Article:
By CarriAyne Jones Parr, PhD, Head of UK Science and Innovation Network, Southeast US; World Health and AMR Lead; Consul-General of the United Kingdom
As scientists, physicians, and public health leaders, we tend to address detailed challenges. We equip ourselves with data and pave the way to a solution. Statistics, norms, risk-benefit analysis, and concepts are the language we understand, so the language in which we often speak communicates with others. But as we saw in the COVID-19 virus, there are those who do not speak this language. They hear the noise in things that give us meaning.
For many, the power lies in stories and history and information. Retrieving the worldwide death toll from a disease is more specific than telling the story to your friend’s mother, who is currently battling that disease and her family is suffering by his bedside.
The responsibility is upon those of us who want to change policies or behaviors, who want to bring about change to a large extent, to outlines challenges and solutions to using audible language. We can’t talk to them, we have to talk to them.
To truly connect, we need to harness the power of art, in all its forms, to tell the stories of science and health.
It is in this spirit that the UK Science and Innovation Network has partnered with the CDC Foundation to bring Scottish music, The Mold That Changed The World, to Atlanta and Washington DC. This music tells the story of Sir Alexander Fleming and the discovery of penicillin in 1928: a scientific discovery that established modern medicine as we know it. However, the pathogens of the spine and kryptonite are our health systems, and the music provides a specific warning about the majority of human superbugs, or antimicrobial resistance (AMR). Hundreds of years since Fleming was first discovered, AMR is one of the greatest threats facing humanity, meaning that routine surgery and infectious diseases can re -signal death for patients. .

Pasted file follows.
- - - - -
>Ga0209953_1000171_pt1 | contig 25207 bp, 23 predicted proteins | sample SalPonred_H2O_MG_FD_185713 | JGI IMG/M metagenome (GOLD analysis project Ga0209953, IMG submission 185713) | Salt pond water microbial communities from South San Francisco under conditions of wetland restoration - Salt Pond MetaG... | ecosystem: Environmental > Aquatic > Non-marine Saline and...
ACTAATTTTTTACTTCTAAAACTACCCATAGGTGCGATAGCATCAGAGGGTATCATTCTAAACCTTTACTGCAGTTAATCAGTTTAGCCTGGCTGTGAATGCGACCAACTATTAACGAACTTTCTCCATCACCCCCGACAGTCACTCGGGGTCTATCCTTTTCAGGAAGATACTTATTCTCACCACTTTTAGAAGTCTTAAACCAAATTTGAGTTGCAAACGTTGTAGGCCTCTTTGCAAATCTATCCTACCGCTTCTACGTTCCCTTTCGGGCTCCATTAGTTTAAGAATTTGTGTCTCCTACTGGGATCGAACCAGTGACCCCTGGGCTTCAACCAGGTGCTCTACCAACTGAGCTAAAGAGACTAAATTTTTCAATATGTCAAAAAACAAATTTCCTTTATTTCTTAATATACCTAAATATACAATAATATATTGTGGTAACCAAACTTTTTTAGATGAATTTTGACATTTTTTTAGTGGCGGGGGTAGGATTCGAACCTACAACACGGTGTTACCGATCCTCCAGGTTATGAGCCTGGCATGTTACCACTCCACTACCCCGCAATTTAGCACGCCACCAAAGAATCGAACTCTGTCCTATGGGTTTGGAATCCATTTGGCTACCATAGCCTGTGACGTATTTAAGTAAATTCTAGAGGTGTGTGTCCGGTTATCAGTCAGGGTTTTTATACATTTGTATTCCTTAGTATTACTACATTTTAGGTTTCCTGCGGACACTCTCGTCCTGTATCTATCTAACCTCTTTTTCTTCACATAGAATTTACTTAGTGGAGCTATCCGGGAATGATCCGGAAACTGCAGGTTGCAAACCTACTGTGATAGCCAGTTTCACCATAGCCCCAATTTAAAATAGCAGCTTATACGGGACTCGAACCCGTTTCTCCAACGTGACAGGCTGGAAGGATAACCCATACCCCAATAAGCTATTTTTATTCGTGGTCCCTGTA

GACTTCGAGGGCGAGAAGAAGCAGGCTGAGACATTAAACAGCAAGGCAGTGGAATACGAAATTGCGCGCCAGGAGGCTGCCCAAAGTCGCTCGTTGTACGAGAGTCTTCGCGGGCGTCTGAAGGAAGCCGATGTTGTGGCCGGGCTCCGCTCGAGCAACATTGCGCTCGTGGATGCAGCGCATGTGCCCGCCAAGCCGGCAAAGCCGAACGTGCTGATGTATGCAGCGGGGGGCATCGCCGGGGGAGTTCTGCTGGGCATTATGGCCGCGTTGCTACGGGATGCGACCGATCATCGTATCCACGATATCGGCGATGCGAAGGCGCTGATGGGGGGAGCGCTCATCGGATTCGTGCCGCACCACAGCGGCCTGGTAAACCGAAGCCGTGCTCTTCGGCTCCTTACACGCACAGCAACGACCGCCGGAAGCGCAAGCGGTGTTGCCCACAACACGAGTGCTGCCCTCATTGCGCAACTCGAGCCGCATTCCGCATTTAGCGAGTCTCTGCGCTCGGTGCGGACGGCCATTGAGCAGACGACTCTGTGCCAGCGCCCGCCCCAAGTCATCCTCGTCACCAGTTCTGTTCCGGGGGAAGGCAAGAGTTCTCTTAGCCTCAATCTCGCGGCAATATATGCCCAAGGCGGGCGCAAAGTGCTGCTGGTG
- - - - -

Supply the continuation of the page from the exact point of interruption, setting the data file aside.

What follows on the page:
The event brings together London West End professional athletes and dancers with a volunteer choir of local scientists and doctors. health care providers, who, in the back of their lab and hospital work, make it part of the show, giving them a four -step foundation. ‘asoa. their day -to -day experience, and the creation of community -based champions along the way. Happy to join? The choir is taking exams now!
The musical game is special in time because the eyes of a world after disease are turned to disease and prevented. Using the mediums of art, drama, and music, we hope to use the current situation on global health as a starting point for dialogue and a collaborative time for practitioners. foundation, public health, and, most importantly, the public. With AMR hitting the weakest, art can play an important role in breaking the cycle of health inequality by initiating these important health discussions on on an empty basis.
New data published in The Lancet earlier this year shows that AMR was responsible for approximately 1.27 million deaths worldwide in 2019, and is associated with approximately 4.95 million deaths, more than HIV/AIDS or malaria. AMR is the third leading cause of death worldwide and the shocking fact is on an increasing trend. – But as for COVID-19, climate change, and now that AMR has been established, we cannot conduct a discussion with data. We have to use data to strengthen the bottom line of the process and combine it with bottom lines, like the one we use in The Mold That Changed the World, to have the power to change. behavior in all situations.
As noted by the UK’s Special Envoy on Antimicrobial Resistance, Dame Sally Davies,
“It’s about all of us being leaders and activists in AMR. Educating ourselves and each other is the most effective way out of the AMR epidemic, and the Mold is listening to the audience to have a lasting impact on their behavior. I encourage someone to watch this music and it’s not a compulsive feeling to act. “
The music is on display in Washington DC at the Atlas Performing Arts Center from Oct. 18-23 and Atlanta at the Science Gallery in Pullman Yards from Nov. 1-6, 2022. Tickets and more information are available at www. moldthatchangedtheworld.com.
The Consul-General of the United Kingdom is a partner of the Center for Global Health Innovation’s, Office of Health Equity and Crisis Coordination.